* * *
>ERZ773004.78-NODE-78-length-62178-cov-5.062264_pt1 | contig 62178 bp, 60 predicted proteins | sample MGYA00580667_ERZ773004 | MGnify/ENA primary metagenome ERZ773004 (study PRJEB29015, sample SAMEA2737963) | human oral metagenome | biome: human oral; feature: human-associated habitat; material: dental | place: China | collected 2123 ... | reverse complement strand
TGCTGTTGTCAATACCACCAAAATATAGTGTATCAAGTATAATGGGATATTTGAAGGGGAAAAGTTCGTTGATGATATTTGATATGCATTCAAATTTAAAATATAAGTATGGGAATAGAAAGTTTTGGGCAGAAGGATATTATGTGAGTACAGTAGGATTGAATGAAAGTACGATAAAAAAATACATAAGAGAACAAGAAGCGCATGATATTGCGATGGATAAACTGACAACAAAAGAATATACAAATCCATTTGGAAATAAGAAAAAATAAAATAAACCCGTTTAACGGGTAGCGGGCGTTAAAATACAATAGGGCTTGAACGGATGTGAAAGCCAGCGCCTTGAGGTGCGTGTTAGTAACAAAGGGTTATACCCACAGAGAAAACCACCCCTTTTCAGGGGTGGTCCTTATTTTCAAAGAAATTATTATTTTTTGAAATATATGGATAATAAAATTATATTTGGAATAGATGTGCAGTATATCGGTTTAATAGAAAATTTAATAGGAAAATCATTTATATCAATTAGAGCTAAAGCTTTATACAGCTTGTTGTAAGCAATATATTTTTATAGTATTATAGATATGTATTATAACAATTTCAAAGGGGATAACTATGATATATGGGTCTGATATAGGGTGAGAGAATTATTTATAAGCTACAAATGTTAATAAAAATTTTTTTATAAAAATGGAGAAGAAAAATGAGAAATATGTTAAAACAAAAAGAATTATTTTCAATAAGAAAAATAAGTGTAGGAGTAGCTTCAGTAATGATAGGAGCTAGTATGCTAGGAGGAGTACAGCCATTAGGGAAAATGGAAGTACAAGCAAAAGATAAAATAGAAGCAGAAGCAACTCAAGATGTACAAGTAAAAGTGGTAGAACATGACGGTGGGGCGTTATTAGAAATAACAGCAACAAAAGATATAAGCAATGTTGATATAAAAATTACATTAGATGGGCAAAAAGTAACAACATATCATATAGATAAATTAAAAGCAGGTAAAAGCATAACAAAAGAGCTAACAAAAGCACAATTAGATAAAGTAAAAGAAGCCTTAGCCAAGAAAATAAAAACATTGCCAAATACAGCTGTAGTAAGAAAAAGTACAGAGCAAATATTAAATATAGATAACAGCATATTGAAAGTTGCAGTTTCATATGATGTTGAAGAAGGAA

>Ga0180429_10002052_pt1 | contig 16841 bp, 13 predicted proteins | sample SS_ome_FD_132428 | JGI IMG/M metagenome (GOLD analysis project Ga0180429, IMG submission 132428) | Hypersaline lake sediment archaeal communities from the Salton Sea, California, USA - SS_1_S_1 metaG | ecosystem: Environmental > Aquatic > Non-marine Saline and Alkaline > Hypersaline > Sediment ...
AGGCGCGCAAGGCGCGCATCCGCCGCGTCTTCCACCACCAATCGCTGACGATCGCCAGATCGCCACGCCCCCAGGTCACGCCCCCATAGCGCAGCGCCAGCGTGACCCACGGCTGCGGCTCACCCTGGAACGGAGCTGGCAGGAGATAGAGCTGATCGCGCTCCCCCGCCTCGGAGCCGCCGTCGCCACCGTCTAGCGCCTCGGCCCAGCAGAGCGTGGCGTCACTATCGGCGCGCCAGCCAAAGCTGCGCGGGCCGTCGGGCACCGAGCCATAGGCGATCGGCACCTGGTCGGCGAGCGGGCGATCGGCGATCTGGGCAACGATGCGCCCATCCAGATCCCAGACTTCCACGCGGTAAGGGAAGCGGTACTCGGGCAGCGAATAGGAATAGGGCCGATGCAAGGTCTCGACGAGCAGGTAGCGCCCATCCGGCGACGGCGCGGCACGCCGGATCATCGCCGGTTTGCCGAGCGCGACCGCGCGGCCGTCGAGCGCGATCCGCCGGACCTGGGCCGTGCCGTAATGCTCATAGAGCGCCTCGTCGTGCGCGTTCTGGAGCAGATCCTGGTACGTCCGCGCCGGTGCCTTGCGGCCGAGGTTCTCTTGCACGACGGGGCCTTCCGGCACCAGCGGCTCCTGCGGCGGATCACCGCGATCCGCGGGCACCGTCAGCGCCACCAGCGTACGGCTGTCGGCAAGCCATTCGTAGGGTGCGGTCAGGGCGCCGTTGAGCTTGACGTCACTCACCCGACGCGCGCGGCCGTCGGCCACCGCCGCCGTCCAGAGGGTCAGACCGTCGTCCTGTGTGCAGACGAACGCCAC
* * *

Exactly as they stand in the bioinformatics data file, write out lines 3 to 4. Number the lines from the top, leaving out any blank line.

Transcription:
>Ga0180429_10002052_pt1 | contig 16841 bp, 13 predicted proteins | sample SS_ome_FD_132428 | JGI IMG/M metagenome (GOLD analysis project Ga0180429, IMG submission 132428) | Hypersaline lake sediment archaeal communities from the Salton Sea, California, USA - SS_1_S_1 metaG | ecosystem: Environmental > Aquatic > Non-marine Saline and Alkaline > Hypersaline > Sediment ...
AGGCGCGCAAGGCGCGCATCCGCCGCGTCTTCCACCACCAATCGCTGACGATCGCCAGATCGCCACGCCCCCAGGTCACGCCCCCATAGCGCAGCGCCAGCGTGACCCACGGCTGCGGCTCACCCTGGAACGGAGCTGGCAGGAGATAGAGCTGATCGCGCTCCCCCGCCTCGGAGCCGCCGTCGCCACCGTCTAGCGCCTCGGCCCAGCAGAGCGTGGCGTCACTATCGGCGCGCCAGCCAAAGCTGCGCGGGCCGTCGGGCACCGAGCCATAGGCGATCGGCACCTGGTCGGCGAGCGGGCGATCGGCGATCTGGGCAACGATGCGCCCATCCAGATCCCAGACTTCCACGCGGTAAGGGAAGCGGTACTCGGGCAGCGAATAGGAATAGGGCCGATGCAAGGTCTCGACGAGCAGGTAGCGCCCATCCGGCGACGGCGCGGCACGCCGGATCATCGCCGGTTTGCCGAGCGCGACCGCGCGGCCGTCGAGCGCGATCCGCCGGACCTGGGCCGTGCCGTAATGCTCATAGAGCGCCTCGTCGTGCGCGTTCTGGAGCAGATCCTGGTACGTCCGCGCCGGTGCCTTGCGGCCGAGGTTCTCTTGCACGACGGGGCCTTCCGGCACCAGCGGCTCCTGCGGCGGATCACCGCGATCCGCGGGCACCGTCAGCGCCACCAGCGTACGGCTGTCGGCAAGCCATTCGTAGGGTGCGGTCAGGGCGCCGTTGAGCTTGACGTCACTCACCCGACGCGCGCGGCCGTCGGCCACCGCCGCCGTCCAGAGGGTCAGACCGTCGTCCTGTGTGCAGACGAACGCCAC